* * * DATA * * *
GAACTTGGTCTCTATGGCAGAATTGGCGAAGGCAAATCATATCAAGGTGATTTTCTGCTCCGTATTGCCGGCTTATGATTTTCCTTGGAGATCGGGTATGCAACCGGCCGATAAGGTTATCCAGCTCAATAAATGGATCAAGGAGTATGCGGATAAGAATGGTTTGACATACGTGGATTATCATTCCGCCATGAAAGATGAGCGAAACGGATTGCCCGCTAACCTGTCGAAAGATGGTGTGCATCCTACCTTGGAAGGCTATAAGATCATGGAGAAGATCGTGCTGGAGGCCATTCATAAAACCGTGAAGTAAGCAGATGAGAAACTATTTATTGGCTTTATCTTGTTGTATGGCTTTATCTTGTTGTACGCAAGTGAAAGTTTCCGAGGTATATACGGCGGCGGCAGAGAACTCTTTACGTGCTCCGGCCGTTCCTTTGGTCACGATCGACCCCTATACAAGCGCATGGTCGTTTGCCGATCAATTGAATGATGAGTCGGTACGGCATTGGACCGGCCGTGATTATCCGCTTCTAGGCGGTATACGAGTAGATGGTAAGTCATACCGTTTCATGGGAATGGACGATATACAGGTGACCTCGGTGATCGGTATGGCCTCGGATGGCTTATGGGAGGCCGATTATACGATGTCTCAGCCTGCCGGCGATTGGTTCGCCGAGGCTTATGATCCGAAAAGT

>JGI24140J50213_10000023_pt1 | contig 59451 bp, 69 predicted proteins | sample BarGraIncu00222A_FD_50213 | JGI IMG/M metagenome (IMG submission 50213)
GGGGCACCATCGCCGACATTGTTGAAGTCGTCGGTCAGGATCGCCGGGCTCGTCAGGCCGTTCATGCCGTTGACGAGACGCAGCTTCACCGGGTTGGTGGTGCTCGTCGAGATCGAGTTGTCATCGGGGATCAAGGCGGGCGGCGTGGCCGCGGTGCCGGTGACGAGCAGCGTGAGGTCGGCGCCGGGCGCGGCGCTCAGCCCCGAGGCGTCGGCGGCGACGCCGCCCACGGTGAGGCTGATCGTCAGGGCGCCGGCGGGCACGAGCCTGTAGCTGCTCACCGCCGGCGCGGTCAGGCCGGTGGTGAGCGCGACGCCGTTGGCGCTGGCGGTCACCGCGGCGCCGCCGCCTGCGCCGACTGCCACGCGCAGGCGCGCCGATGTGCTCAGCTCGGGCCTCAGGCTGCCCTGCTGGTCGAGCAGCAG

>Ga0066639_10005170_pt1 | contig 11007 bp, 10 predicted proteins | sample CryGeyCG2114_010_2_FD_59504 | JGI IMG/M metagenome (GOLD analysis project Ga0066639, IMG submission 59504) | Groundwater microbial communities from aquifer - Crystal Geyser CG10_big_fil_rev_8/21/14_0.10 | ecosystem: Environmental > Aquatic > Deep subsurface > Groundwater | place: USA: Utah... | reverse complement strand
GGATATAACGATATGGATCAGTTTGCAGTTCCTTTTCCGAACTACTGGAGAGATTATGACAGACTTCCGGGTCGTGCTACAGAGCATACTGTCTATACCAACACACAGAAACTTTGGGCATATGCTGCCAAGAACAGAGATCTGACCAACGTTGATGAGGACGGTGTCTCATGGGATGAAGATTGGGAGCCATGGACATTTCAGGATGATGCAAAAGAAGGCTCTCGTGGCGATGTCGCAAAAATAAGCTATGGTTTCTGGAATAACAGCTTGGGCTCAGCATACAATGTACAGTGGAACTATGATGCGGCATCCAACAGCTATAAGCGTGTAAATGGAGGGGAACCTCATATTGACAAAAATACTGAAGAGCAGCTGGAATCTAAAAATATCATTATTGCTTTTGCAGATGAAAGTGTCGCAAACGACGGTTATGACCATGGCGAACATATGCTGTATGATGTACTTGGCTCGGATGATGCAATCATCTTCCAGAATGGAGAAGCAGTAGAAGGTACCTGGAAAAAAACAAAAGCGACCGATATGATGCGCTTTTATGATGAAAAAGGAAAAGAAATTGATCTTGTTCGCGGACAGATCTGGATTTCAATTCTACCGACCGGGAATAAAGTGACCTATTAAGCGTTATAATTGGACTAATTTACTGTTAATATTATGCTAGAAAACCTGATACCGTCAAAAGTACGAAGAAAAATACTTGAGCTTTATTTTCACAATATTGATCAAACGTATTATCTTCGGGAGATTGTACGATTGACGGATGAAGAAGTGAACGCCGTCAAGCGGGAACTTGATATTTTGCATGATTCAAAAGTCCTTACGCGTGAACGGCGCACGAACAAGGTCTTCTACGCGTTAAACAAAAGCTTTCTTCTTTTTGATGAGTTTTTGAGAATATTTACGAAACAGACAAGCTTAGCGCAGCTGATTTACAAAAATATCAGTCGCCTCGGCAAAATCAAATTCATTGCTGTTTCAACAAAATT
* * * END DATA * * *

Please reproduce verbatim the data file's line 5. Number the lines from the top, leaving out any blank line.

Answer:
GGATATAACGATATGGATCAGTTTGCAGTTCCTTTTCCGAACTACTGGAGAGATTATGACAGACTTCCGGGTCGTGCTACAGAGCATACTGTCTATACCAACACACAGAAACTTTGGGCATATGCTGCCAAGAACAGAGATCTGACCAACGTTGATGAGGACGGTGTCTCATGGGATGAAGATTGGGAGCCATGGACATTTCAGGATGATGCAAAAGAAGGCTCTCGTGGCGATGTCGCAAAAATAAGCTATGGTTTCTGGAATAACAGCTTGGGCTCAGCATACAATGTACAGTGGAACTATGATGCGGCATCCAACAGCTATAAGCGTGTAAATGGAGGGGAACCTCATATTGACAAAAATACTGAAGAGCAGCTGGAATCTAAAAATATCATTATTGCTTTTGCAGATGAAAGTGTCGCAAACGACGGTTATGACCATGGCGAACATATGCTGTATGATGTACTTGGCTCGGATGATGCAATCATCTTCCAGAATGGAGAAGCAGTAGAAGGTACCTGGAAAAAAACAAAAGCGACCGATATGATGCGCTTTTATGATGAAAAAGGAAAAGAAATTGATCTTGTTCGCGGACAGATCTGGATTTCAATTCTACCGACCGGGAATAAAGTGACCTATTAAGCGTTATAATTGGACTAATTTACTGTTAATATTATGCTAGAAAACCTGATACCGTCAAAAGTACGAAGAAAAATACTTGAGCTTTATTTTCACAATATTGATCAAACGTATTATCTTCGGGAGATTGTACGATTGACGGATGAAGAAGTGAACGCCGTCAAGCGGGAACTTGATATTTTGCATGATTCAAAAGTCCTTACGCGTGAACGGCGCACGAACAAGGTCTTCTACGCGTTAAACAAAAGCTTTCTTCTTTTTGATGAGTTTTTGAGAATATTTACGAAACAGACAAGCTTAGCGCAGCTGATTTACAAAAATATCAGTCGCCTCGGCAAAATCAAATTCATTGCTGTTTCAACAAAATT